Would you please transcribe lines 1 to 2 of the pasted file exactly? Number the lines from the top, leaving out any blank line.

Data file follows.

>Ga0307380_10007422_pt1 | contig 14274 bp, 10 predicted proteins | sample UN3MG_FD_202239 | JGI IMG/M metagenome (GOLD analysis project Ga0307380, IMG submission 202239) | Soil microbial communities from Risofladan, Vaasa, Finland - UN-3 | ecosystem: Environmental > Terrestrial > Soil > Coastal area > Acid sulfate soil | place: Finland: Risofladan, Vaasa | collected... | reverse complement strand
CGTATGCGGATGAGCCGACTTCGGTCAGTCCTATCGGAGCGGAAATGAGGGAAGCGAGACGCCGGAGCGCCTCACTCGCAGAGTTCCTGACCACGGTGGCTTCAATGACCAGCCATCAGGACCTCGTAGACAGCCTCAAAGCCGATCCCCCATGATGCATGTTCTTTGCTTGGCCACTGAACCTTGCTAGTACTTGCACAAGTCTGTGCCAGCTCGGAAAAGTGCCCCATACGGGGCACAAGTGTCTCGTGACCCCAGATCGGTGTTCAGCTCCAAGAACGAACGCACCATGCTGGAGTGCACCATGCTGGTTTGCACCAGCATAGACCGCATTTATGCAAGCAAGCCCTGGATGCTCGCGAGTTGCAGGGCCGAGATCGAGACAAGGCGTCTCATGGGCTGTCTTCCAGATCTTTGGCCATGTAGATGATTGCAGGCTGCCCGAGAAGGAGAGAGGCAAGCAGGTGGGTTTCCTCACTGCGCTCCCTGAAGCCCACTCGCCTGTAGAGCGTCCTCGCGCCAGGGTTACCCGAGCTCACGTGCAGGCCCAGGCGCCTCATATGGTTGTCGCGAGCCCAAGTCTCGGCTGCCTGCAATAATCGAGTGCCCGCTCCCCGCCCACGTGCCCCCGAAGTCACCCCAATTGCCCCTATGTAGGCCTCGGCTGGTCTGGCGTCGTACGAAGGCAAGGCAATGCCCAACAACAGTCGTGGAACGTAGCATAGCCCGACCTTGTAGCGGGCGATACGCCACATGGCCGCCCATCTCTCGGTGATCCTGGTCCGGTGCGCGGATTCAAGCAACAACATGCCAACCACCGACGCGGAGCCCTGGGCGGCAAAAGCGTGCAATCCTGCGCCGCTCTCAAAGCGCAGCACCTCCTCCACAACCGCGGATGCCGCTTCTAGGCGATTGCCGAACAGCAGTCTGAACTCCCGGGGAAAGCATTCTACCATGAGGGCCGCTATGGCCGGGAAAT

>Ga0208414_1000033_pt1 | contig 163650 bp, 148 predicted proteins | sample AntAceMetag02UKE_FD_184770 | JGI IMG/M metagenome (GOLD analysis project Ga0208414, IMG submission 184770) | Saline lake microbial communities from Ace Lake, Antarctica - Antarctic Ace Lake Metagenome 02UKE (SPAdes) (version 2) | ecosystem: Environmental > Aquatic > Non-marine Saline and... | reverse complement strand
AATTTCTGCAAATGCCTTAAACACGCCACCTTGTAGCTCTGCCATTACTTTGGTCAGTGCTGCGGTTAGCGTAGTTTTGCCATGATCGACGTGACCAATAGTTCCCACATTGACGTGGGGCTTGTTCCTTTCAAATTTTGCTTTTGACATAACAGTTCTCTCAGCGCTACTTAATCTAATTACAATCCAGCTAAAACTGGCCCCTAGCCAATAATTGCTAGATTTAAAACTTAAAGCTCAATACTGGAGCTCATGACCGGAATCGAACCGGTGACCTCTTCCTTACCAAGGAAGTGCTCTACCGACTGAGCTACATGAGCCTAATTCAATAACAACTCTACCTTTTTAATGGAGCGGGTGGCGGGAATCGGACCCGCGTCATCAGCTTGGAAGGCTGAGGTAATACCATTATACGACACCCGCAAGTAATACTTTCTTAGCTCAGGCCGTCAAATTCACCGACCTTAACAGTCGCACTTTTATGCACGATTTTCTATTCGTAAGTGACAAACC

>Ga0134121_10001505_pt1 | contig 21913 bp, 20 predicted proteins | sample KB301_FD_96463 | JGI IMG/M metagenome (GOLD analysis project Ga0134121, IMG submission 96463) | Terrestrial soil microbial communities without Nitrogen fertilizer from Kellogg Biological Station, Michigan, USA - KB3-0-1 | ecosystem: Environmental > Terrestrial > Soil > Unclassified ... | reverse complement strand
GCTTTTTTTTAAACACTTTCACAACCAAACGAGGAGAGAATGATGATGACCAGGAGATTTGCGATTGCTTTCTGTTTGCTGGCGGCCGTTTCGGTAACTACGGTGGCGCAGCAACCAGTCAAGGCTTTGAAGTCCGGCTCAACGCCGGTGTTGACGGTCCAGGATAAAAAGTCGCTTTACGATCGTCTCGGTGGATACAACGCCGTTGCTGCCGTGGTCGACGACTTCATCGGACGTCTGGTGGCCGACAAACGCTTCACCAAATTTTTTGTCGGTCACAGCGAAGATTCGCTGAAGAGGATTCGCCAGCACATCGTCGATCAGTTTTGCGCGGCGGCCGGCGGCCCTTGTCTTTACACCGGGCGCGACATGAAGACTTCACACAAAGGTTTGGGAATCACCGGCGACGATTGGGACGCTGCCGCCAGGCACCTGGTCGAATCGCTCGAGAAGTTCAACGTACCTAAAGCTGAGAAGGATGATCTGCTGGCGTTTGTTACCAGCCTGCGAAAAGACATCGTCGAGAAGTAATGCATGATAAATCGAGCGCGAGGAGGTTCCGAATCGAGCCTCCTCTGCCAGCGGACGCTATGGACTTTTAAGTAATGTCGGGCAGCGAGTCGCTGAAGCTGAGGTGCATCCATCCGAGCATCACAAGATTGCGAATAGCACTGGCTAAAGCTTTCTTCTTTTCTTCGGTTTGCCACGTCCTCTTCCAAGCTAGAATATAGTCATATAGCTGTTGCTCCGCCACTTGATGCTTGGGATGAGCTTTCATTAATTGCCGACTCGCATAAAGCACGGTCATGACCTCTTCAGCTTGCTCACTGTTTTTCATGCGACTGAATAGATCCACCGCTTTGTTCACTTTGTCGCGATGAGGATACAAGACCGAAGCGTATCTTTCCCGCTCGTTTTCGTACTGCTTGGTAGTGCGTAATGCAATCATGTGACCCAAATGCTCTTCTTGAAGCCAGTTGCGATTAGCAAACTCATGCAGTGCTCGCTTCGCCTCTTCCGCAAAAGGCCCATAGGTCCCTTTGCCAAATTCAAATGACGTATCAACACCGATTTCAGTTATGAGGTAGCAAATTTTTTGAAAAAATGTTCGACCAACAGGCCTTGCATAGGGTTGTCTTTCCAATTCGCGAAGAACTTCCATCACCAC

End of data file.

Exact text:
>Ga0307380_10007422_pt1 | contig 14274 bp, 10 predicted proteins | sample UN3MG_FD_202239 | JGI IMG/M metagenome (GOLD analysis project Ga0307380, IMG submission 202239) | Soil microbial communities from Risofladan, Vaasa, Finland - UN-3 | ecosystem: Environmental > Terrestrial > Soil > Coastal area > Acid sulfate soil | place: Finland: Risofladan, Vaasa | collected... | reverse complement strand
CGTATGCGGATGAGCCGACTTCGGTCAGTCCTATCGGAGCGGAAATGAGGGAAGCGAGACGCCGGAGCGCCTCACTCGCAGAGTTCCTGACCACGGTGGCTTCAATGACCAGCCATCAGGACCTCGTAGACAGCCTCAAAGCCGATCCCCCATGATGCATGTTCTTTGCTTGGCCACTGAACCTTGCTAGTACTTGCACAAGTCTGTGCCAGCTCGGAAAAGTGCCCCATACGGGGCACAAGTGTCTCGTGACCCCAGATCGGTGTTCAGCTCCAAGAACGAACGCACCATGCTGGAGTGCACCATGCTGGTTTGCACCAGCATAGACCGCATTTATGCAAGCAAGCCCTGGATGCTCGCGAGTTGCAGGGCCGAGATCGAGACAAGGCGTCTCATGGGCTGTCTTCCAGATCTTTGGCCATGTAGATGATTGCAGGCTGCCCGAGAAGGAGAGAGGCAAGCAGGTGGGTTTCCTCACTGCGCTCCCTGAAGCCCACTCGCCTGTAGAGCGTCCTCGCGCCAGGGTTACCCGAGCTCACGTGCAGGCCCAGGCGCCTCATATGGTTGTCGCGAGCCCAAGTCTCGGCTGCCTGCAATAATCGAGTGCCCGCTCCCCGCCCACGTGCCCCCGAAGTCACCCCAATTGCCCCTATGTAGGCCTCGGCTGGTCTGGCGTCGTACGAAGGCAAGGCAATGCCCAACAACAGTCGTGGAACGTAGCATAGCCCGACCTTGTAGCGGGCGATACGCCACATGGCCGCCCATCTCTCGGTGATCCTGGTCCGGTGCGCGGATTCAAGCAACAACATGCCAACCACCGACGCGGAGCCCTGGGCGGCAAAAGCGTGCAATCCTGCGCCGCTCTCAAAGCGCAGCACCTCCTCCACAACCGCGGATGCCGCTTCTAGGCGATTGCCGAACAGCAGTCTGAACTCCCGGGGAAAGCATTCTACCATGAGGGCCGCTATGGCCGGGAAAT